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Merc to seek gremlin post Monaco gaffe

2015-05-26 07:53

FORLORN FIGURE: Mercedes driver Lewis Hamilton (right) was visibly disappointed by not winning the 2015 Monaco GP. Team mate Nico Rosberg took the controversial win. Image: AFP / Boris Horvat

ALAN BALDWIN

LONDON, England – Mercedes Formula 1 will be in full gremlin-hunting mode when it regroups at its factory today (May 26 2015) after committing one of the sport's biggest strategic blunders at the 2015 Monaco GP.

The team won the race for the third year in a row withNico Rosberg but the headlines were all about how it blew a surefire victory for Lewis Hamilton.

CHAMPIONSHIP LEAD DEALT BIG BLOW

Hamilton had the race under control until the pace car was deployed some 14 laps from the end and he was called in for a needless pit stop while his rivals stayed out.

He finished third after earlier leading Rosberg by more than 20sec – a lifetime in F1 terms – and his overall championship lead over his team mate was halved to 10 points.

Read: Team tells stunned Hamilton: 'We're sorry!'

Mercedes motorsport head Toto Wolff said an extensive debrief had been carried out already with about 100 personnel from the factory, engine side and trackside operations on Sunday (May 24) evening.

The Austrian told journalists: "We discussed it in an overview and we’ll get back together on Tuesday  morning to analyse it. By then we will know where we had a gremlin in the system.”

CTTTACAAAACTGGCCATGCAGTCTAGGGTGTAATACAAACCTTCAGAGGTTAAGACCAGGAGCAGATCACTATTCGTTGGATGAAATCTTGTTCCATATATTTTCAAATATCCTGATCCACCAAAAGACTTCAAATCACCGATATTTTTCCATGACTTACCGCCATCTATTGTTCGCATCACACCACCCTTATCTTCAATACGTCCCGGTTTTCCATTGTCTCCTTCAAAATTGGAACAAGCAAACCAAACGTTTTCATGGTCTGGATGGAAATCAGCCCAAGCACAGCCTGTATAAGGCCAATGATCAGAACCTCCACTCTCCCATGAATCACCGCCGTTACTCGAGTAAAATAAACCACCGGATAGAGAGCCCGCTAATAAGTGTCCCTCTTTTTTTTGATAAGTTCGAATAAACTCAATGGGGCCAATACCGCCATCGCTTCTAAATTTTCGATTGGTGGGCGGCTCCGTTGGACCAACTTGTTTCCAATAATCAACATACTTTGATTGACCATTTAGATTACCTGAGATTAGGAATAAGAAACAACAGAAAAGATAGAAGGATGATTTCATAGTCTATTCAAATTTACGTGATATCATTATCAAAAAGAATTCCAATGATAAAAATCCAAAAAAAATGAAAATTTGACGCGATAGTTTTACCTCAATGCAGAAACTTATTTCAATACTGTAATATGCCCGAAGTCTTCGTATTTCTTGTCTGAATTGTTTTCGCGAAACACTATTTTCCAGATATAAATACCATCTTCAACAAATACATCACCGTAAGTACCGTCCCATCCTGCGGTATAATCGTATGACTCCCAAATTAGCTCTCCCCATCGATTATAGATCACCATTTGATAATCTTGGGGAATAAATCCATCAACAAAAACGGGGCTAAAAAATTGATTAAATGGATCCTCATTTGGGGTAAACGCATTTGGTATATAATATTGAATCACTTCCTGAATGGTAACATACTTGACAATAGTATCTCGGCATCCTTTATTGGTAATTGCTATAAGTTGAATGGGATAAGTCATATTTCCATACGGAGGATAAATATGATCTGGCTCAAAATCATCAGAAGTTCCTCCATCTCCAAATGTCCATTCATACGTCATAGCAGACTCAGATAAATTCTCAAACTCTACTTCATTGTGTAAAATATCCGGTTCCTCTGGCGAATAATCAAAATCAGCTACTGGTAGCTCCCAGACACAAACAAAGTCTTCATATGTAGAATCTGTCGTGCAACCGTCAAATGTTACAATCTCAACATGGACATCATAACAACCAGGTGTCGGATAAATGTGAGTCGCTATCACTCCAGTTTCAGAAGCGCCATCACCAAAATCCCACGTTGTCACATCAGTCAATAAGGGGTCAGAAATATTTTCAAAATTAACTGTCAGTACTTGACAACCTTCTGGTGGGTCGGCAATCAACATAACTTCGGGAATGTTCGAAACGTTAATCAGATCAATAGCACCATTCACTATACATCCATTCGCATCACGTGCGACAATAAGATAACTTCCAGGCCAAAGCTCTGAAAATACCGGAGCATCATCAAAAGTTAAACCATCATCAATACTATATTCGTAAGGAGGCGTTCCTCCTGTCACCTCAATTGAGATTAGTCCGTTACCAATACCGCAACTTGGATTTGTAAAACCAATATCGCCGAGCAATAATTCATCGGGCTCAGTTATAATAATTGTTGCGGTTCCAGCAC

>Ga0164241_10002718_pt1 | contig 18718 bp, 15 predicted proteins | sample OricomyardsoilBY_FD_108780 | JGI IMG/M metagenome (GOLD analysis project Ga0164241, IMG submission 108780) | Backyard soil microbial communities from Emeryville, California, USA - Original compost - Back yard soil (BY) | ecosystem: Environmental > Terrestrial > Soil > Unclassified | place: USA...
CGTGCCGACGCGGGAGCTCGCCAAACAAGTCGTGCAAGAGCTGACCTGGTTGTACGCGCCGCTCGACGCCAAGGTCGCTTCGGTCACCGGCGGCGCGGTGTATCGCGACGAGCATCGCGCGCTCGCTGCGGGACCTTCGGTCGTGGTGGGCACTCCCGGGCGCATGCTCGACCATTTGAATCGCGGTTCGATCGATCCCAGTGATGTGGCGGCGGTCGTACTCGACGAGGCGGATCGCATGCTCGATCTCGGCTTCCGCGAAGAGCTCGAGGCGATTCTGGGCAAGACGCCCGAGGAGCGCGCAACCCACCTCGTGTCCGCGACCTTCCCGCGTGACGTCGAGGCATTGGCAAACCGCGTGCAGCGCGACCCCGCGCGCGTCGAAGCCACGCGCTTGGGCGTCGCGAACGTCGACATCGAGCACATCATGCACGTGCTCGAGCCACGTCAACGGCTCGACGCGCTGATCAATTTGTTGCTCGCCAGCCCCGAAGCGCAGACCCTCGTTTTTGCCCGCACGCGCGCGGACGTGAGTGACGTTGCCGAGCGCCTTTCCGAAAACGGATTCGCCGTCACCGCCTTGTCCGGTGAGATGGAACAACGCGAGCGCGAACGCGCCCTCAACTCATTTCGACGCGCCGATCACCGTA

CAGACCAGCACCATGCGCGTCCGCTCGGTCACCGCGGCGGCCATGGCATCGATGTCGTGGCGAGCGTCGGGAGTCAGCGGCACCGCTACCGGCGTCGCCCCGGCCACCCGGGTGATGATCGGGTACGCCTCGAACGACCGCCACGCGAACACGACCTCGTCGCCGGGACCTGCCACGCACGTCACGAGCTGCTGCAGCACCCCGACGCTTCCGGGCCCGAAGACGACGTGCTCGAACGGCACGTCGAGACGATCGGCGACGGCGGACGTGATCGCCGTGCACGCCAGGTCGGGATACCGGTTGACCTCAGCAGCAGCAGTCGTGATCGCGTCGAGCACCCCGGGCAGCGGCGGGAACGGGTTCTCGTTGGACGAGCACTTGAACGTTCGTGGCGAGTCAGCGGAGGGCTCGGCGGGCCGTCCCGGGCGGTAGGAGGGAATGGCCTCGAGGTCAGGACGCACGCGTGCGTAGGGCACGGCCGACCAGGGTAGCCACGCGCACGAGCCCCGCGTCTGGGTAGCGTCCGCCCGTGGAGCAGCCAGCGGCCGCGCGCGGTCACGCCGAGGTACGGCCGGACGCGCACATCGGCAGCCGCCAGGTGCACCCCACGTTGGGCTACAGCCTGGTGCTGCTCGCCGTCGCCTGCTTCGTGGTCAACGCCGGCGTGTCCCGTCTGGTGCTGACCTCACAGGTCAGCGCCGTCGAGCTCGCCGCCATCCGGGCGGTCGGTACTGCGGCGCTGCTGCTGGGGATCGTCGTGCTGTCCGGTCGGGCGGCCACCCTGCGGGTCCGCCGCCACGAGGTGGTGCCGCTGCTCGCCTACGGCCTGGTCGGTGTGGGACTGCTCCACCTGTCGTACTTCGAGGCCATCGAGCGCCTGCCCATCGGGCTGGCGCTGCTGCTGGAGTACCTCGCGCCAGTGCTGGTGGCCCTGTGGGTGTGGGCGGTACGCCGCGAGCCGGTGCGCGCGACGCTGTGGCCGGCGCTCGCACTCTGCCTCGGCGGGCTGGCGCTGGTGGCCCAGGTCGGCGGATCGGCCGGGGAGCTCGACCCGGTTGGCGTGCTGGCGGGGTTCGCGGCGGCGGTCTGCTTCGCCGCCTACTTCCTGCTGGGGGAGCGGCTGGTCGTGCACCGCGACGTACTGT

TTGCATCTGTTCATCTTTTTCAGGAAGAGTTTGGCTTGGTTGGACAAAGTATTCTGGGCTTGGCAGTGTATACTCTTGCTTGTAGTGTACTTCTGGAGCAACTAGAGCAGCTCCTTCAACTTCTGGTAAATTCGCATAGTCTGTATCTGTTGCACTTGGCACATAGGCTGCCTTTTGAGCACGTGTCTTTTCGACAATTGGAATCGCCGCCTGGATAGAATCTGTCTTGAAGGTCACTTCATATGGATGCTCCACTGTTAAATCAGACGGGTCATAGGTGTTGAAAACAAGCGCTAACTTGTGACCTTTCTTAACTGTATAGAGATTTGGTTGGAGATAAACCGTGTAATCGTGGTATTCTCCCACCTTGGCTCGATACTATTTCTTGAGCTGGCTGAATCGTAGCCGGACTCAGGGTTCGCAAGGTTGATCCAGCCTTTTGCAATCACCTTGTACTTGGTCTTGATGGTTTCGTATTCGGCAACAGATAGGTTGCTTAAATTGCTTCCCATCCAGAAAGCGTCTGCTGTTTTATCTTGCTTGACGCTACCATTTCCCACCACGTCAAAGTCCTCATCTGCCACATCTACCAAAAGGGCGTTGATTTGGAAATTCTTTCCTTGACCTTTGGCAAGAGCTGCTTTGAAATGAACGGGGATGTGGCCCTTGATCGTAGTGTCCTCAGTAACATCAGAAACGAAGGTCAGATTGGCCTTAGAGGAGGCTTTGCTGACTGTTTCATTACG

Hamilton, excused from the post-race debriefing and usual team media duties in Monaco, was unlikely to attend after struggling to comprehend what had happened.

Others were equally mystified: former F1 driver David Coulthard was among those saying the driver was badly let down.

MERC CAUGHT OUT BY VIRTUAL SAFETY CAR

Wolff said the decision to declare a 'virtual safety car', a development since the 2014 season, followed by a real pace car and Hamilton complaining about the state of his tyres had caught out the team.

It was apparently thought that Hamilton had enough time to pit and rejoin the race in the lead but the figures were wrong; the initial reason was said to be unreliable GPS readings around the winding street circuit.

Wolff said: "The system, showing us a clear possibility of a free stop, was wrong by a couple of seconds. In hindsight, if you look at it from a common-sense standpoint, there is a very different logic."

Wolff would not say who made the call to pit and added that the team would not play the blame game anyway. "I rate that guy and his group just as highly as I did before the race. He was dragged in by a decision, fooled by the numbers.

"There is no doubt what happened. We had a problem in our data tools and those data tools have won us many great races."

Mercedes AMG F1 used their Twitter account to put across more of Wolff's comments regarding the saga:


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